Negative rates forever? Central bankers look for an exit

By Leika Kihara, Howard Schneider and Megan Davies
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Negative rates forever? Central bankers look for an exit

FILE PHOTO: Reflection of the sign of the European Central Bank (ECB) is seen ahead of the news conference on the outcome of the Governing Council meeting, at the ECB headquarters in Frankfurt

By Leika Kihara, Howard Schneider and Megan Davies

WASHINGTON (Reuters) - The world's most powerful policymakers are struggling to alleviate the pain of a slowing global economy with few levers left to pull and growing concern that one of them, negative interest rates, already is creating problems of its own.

In an ideal world, elected officials would pull more of the weight with fiscal programs and structural reforms that would improve growth and allow interest rates to rise.

But over three days of conversation here, the dilemma has become clear: Whether it is the U.S.-China trade war, tightfisted spending in Germany, or the drawn-out Brexit, broader government policies are moving in the other direction - driving central bankers to mount further rescue efforts, and likely leading to even more negative yielding debt.

“We still have tools which could be used as necessary," said Bank of Japan Governor Haruhiko Kuroda. "I don't think the effect of monetary policy has declined significantly or materially." Still, Kuroda said that a prolonged low interest rate situation could have "side effects on the financial system. You have to be careful."

Negative interest rates are now a fact of life in Europe and Japan, and multiple other countries including the United States are lowering their target policy rates.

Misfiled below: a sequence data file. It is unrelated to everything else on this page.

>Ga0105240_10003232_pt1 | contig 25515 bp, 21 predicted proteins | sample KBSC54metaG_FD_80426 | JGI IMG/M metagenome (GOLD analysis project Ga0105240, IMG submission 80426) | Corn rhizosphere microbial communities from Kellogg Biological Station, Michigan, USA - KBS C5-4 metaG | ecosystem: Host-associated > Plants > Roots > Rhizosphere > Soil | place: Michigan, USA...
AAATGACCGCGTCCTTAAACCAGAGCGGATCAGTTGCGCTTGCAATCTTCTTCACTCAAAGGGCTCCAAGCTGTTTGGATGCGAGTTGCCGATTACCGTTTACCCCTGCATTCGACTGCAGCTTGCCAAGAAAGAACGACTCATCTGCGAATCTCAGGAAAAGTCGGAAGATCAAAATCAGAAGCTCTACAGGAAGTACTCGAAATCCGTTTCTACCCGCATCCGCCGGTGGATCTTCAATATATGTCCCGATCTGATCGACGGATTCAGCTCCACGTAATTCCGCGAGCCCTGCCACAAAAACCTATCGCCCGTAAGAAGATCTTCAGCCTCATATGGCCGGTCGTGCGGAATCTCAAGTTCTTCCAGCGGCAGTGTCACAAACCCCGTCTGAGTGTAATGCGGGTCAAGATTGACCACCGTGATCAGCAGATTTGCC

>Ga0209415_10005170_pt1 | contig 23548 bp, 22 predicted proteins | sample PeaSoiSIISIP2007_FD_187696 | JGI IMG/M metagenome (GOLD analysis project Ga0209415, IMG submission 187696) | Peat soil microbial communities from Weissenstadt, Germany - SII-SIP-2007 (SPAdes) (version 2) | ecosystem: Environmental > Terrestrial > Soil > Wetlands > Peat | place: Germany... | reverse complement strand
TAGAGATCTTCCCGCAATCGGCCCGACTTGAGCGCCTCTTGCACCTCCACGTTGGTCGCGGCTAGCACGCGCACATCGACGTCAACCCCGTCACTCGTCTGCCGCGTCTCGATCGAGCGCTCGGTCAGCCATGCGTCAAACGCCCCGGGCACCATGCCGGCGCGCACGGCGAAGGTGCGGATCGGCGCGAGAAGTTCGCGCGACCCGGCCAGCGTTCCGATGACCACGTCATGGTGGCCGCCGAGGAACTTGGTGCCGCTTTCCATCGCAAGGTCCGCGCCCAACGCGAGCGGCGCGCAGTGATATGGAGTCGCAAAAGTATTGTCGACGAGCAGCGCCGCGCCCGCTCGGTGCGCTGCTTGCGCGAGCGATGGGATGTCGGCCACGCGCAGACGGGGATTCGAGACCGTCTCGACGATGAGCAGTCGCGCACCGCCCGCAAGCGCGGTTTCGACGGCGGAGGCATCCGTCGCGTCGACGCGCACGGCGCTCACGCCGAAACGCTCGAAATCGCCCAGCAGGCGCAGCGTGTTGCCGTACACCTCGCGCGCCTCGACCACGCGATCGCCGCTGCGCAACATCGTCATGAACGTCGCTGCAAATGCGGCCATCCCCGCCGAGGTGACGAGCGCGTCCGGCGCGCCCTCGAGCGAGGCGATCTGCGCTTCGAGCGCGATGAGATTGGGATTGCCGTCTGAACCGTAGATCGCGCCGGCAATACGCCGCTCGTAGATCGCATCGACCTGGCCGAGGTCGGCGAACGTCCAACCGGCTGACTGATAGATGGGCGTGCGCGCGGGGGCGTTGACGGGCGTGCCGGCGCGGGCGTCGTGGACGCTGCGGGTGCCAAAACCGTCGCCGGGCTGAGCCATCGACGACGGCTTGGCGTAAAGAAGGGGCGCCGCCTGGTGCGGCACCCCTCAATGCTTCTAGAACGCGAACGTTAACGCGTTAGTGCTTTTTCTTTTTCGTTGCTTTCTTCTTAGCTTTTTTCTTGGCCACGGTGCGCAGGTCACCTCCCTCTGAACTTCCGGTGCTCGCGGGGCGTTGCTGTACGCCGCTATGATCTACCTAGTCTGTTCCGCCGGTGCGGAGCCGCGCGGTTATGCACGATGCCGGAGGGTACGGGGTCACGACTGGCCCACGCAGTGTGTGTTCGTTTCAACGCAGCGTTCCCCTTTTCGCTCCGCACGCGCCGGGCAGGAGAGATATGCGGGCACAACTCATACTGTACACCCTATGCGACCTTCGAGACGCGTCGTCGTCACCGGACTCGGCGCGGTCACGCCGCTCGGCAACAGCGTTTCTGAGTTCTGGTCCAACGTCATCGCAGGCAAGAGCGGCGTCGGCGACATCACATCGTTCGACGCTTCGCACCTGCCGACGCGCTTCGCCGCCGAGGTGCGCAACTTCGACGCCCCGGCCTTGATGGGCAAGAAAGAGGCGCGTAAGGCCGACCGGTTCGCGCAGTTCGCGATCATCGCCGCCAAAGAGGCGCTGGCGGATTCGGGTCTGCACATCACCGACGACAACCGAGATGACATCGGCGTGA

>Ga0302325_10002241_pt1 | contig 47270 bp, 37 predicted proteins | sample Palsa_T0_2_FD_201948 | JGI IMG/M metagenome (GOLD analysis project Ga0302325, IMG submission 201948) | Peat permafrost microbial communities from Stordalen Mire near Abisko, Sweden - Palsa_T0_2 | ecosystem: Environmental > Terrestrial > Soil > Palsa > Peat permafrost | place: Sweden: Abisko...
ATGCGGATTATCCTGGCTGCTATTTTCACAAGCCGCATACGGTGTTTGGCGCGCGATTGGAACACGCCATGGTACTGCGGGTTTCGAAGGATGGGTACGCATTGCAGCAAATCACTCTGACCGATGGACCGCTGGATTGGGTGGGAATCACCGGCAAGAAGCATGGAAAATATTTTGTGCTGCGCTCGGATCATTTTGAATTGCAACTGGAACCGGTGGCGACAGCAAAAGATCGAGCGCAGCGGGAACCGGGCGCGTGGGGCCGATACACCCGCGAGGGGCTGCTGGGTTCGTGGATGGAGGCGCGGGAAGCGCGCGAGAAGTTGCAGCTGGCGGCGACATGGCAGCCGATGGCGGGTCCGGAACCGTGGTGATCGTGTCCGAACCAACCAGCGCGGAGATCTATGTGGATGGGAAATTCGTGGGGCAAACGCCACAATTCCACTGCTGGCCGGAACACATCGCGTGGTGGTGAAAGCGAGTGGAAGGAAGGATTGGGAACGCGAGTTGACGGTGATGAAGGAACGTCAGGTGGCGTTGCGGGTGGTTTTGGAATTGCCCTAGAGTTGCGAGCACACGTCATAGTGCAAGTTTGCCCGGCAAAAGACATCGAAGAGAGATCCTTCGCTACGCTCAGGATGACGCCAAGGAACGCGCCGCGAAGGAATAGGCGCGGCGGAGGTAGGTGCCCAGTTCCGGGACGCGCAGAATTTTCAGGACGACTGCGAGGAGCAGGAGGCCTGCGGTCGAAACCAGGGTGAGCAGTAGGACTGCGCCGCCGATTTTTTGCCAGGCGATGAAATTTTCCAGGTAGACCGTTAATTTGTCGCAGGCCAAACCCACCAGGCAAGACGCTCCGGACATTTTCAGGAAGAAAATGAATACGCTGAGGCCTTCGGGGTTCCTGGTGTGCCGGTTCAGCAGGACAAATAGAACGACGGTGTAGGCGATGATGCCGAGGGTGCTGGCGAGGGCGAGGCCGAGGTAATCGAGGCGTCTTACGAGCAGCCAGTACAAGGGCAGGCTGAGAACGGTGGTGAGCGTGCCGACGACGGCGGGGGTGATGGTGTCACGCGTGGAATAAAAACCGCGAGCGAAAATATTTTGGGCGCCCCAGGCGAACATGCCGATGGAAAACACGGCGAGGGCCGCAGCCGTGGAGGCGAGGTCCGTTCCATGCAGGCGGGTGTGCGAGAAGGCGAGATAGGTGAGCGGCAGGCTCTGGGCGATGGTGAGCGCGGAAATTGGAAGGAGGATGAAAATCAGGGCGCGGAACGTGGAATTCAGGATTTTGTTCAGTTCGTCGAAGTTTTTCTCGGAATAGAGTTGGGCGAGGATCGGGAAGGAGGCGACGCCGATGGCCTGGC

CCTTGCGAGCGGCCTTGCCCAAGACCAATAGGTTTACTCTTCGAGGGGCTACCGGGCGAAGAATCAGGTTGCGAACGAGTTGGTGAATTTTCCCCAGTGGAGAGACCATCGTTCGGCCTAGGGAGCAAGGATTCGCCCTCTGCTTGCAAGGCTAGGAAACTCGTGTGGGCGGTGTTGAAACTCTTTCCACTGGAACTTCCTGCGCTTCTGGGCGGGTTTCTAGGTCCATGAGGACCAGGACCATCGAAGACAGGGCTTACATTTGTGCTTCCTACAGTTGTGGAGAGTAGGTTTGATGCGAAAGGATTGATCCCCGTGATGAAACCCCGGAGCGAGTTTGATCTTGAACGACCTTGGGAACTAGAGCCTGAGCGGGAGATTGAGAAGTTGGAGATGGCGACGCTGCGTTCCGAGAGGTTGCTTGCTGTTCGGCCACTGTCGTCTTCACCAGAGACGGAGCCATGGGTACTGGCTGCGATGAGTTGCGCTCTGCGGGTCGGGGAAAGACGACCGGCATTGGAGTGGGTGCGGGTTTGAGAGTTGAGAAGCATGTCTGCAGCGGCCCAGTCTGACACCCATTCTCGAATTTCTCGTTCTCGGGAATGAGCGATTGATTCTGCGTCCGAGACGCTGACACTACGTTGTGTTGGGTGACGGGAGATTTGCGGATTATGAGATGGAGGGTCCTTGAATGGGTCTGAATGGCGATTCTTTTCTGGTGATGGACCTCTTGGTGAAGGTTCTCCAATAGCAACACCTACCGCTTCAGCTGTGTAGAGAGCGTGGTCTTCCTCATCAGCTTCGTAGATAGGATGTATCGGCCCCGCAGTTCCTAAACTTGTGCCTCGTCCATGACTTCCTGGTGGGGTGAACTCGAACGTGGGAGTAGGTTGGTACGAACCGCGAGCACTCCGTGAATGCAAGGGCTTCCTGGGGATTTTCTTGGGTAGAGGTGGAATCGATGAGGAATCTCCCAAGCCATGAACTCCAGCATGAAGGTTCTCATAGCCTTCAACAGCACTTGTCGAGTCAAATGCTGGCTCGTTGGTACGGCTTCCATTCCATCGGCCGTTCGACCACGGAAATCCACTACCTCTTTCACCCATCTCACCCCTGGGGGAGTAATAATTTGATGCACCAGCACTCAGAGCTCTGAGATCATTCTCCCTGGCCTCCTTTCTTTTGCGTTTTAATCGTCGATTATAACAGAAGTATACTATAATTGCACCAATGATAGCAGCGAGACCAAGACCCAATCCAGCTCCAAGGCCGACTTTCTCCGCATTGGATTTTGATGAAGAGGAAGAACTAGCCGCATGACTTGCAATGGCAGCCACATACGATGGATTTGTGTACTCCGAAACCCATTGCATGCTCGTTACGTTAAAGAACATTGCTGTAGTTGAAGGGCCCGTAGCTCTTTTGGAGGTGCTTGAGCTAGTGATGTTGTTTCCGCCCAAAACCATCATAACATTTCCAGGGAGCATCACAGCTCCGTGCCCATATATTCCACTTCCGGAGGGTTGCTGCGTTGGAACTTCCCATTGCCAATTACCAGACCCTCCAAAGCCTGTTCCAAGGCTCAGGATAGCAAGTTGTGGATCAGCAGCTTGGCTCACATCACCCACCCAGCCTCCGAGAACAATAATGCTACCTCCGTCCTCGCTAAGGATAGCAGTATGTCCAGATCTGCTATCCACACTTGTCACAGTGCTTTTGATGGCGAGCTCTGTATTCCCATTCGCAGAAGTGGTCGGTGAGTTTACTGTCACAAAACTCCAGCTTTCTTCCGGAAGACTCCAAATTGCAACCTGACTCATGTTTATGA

"It is not really clear how we are going to get out of this," Stanford University economics professor John Taylor said at a meeting of the Institute of International Finance.

He spoke at a central banking panel that showed just how much the landscape has shifted in the decade since the 2007 to 2009 financial crisis. Far from debate over whether unconventional policies are appropriate or not, the discussion is now about whether traditional central banking can even survive - or whether oddities like negative rates have become self-reenforcing, and whether central banks will need to begin overtly financing government programs to get the fiscal spending that may provide an exit from them.

"We have got to make it easier for politicians to run fiscal policy when monetary policy is essentially not operating well," said former Federal Reserve vice chair Stanley Fischer, now a senior adviser with investment management firm BlackRock.


TILTED TO THE DOWNSIDE

Conversation at the International Monetary Fund and World Bank meetings this week was dominated by two concerns - a global economic slowdown driven by "policy shocks" that might have been avoided, and the risks to pension funds, banks, and overall financial stability posed by the roughly $15 trillion, estimated by the IMF, in bonds that now pay a negative interest rate.